One of the most typical and that continues to produce its drinks in the urban area is Brasserie Cantillon, which is a symbol of the Belgian capital, the only one that continued making beer in the city in the 2000s, when previously there were a hundred. In addition to Grand Place and Manneken Pis, it can be said that Cantillon is still standing there as always, without interruptions since 1900. By booking a tour you can visit and learn everything that surrounds the production of lambic beer, the typical one there. , made with wild yeasts obtained by spontaneous fermentation, which give a strong acidic flavor to the drink.
One of the pioneers of this movement of return to artisanal factories within the city has been Brasserie de la Senne, which started in 2003 with a small brewery in the municipality of Sint-Pieters-Leeuw, in the former warehouse of the Moriau brewery, which they called Sint-Pieter Brouwerij. The project was so successful that years later, the owners moved it to their native Brussels and named their new brewery after the river that saw the birth of the city of Brussels more than a thousand years ago.
Without knowing it, they created the hope of other small brewers who followed in their wake to re-establish small artisan factories in the Belgian capital, recognized worldwide for its love of beer. These are very personal spaces, which take care of the product in detail to differentiate themselves from the large industry. Many are located on the banks of the canal and in Saint-Gilles and Anderlecht. They are good examples of this dynamism The Source either The Jungle, in addition to the most incipient Osma.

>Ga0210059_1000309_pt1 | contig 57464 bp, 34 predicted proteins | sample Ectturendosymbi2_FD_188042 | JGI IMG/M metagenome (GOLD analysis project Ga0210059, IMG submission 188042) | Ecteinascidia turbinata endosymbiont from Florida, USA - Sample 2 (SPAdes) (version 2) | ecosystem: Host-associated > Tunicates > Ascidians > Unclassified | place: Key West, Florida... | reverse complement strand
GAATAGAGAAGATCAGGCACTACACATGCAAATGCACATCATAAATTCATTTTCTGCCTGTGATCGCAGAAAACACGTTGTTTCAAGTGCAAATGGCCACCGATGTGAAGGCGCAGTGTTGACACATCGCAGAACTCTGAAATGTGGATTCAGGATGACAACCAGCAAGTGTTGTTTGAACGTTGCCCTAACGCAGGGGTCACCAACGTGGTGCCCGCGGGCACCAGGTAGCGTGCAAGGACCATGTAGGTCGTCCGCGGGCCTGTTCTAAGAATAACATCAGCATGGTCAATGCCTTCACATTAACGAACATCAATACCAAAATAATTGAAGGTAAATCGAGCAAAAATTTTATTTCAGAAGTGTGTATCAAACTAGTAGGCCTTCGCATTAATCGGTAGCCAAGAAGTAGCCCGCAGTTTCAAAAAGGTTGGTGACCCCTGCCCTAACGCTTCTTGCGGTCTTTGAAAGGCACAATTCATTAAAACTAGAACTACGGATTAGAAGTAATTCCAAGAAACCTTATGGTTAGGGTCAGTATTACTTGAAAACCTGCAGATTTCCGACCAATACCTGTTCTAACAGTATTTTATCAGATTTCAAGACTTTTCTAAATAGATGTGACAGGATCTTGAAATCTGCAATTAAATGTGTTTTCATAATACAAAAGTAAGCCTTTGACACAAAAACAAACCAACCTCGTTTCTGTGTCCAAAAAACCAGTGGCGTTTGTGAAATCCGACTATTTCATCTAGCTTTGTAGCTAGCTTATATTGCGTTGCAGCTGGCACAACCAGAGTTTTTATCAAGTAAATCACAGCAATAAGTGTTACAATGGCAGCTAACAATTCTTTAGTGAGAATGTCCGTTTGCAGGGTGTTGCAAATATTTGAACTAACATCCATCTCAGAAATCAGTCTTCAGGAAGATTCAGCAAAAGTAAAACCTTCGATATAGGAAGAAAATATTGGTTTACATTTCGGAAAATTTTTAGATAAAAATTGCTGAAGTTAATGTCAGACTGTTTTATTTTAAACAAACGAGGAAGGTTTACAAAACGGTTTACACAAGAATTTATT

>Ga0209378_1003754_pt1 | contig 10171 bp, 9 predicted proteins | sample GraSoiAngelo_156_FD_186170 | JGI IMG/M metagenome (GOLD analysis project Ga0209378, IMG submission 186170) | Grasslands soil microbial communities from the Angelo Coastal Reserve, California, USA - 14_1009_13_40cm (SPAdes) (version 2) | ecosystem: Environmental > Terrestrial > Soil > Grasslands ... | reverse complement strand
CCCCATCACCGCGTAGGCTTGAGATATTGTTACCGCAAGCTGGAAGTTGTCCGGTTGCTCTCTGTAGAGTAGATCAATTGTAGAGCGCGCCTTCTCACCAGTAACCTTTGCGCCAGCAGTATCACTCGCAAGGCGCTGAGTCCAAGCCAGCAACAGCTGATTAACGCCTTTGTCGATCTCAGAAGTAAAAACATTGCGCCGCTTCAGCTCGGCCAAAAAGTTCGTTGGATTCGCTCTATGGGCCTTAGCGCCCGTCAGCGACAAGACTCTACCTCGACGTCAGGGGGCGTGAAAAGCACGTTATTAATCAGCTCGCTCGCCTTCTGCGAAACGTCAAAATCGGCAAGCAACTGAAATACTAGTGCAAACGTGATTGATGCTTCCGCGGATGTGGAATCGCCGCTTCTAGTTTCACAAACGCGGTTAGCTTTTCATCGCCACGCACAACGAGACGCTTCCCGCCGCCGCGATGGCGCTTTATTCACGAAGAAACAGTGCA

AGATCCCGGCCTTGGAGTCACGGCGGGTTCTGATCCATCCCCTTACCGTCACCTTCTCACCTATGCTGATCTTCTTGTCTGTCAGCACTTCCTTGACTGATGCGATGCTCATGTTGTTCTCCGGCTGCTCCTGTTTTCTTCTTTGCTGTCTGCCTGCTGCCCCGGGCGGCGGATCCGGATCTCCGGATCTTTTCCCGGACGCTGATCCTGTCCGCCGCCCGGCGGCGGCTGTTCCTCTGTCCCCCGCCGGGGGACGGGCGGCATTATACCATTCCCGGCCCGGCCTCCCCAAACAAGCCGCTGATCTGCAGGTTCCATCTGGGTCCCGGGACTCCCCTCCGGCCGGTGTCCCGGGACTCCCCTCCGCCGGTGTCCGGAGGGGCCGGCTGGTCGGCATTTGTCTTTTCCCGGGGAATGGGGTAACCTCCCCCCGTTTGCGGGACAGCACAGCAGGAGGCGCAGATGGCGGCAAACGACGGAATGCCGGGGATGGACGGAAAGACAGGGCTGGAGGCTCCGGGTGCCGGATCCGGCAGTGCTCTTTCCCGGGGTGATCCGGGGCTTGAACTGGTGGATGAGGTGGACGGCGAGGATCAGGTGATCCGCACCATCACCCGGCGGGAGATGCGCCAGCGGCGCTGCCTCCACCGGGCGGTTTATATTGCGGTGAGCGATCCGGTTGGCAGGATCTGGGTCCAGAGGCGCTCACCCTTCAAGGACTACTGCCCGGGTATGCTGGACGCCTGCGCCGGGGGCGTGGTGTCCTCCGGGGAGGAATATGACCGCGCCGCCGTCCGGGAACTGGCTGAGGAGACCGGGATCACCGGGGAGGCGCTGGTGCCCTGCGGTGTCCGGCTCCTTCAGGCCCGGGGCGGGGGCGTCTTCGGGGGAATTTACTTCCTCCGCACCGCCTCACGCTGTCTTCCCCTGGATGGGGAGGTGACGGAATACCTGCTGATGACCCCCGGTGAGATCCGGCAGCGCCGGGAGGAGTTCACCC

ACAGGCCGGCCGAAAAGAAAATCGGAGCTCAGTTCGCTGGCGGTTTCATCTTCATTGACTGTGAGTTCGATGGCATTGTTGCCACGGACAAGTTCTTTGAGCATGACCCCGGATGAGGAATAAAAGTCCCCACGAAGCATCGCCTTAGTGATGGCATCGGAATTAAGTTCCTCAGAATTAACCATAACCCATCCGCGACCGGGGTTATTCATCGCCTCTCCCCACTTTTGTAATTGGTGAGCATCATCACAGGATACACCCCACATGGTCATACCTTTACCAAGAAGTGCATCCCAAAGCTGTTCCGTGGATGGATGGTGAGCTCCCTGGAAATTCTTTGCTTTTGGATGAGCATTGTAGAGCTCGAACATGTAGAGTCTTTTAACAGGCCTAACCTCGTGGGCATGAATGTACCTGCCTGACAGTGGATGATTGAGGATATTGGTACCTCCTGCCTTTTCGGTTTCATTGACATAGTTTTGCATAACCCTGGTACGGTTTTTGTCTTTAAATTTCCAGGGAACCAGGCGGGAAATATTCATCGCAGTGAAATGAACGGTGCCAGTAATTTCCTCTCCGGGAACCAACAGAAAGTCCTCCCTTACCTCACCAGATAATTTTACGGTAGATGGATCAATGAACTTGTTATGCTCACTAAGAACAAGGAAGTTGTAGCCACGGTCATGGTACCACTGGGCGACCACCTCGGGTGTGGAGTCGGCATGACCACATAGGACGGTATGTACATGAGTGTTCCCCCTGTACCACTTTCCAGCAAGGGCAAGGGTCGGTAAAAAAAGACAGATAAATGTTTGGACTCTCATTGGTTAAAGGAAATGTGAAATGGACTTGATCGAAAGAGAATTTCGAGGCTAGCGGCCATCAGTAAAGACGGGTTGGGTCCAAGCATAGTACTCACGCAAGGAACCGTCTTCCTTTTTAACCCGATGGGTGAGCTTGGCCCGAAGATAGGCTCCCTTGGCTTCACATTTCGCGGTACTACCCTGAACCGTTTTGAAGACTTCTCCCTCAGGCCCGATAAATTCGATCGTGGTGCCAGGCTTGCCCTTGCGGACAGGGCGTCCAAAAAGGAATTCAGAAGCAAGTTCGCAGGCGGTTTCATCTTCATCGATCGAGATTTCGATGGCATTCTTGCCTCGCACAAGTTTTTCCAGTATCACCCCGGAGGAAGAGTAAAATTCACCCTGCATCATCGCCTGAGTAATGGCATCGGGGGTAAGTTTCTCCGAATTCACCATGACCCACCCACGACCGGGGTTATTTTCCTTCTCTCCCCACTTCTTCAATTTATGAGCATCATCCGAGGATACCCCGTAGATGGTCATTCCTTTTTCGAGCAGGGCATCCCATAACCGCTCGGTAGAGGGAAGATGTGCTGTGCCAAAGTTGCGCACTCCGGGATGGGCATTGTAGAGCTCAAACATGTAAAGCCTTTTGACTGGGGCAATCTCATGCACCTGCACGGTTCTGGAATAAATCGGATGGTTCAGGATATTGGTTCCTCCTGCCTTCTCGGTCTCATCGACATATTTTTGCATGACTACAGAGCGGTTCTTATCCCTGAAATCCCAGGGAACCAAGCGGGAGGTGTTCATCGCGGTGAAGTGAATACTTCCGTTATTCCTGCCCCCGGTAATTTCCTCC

The MIMA museum is housed in the former Bellevue brewery
Some of the former breweries that were deserted when their production moved out of the city have found new tenants. It is the case of MY MA (Millennium Iconoclastic Art Museum), the newest museum in Brussels, opened in the Bellevue headquarters, next to the river, in the stigmatized Molenbeek neighborhood. It is a contemporary art center that opened in 2016 to show art made from the 21st century. Urban, graphic, musical, sports and very digital culture bathes its rooms. Until December 31 you can discover the work of Jean Julien beyond the famous Eiffel Tower converted into a symbol of peace that went viral after the terrorist attacks in Paris, with colorful drawings that are snippets of his life.
The Stock Exchange Palace converted into the beer museum
Both for its large and smaller brewers, Brussels does not want to lose steam as a benchmark for beer throughout the world. The Belgian capital has recently spent 90 million remodeling the Stock Exchange Palace to house a large museum dedicated to this drink, which opened a couple of months ago. With a thorough remodeling, the building has an area for temporary exhibitions, concerts and events, a space for coworking, a restaurant and a large museum of Belgian beer, its star project. The space, which expects to receive around 300,000 visitors in 2024 and double that number each year after four years, claims Brussels as the capital of beer.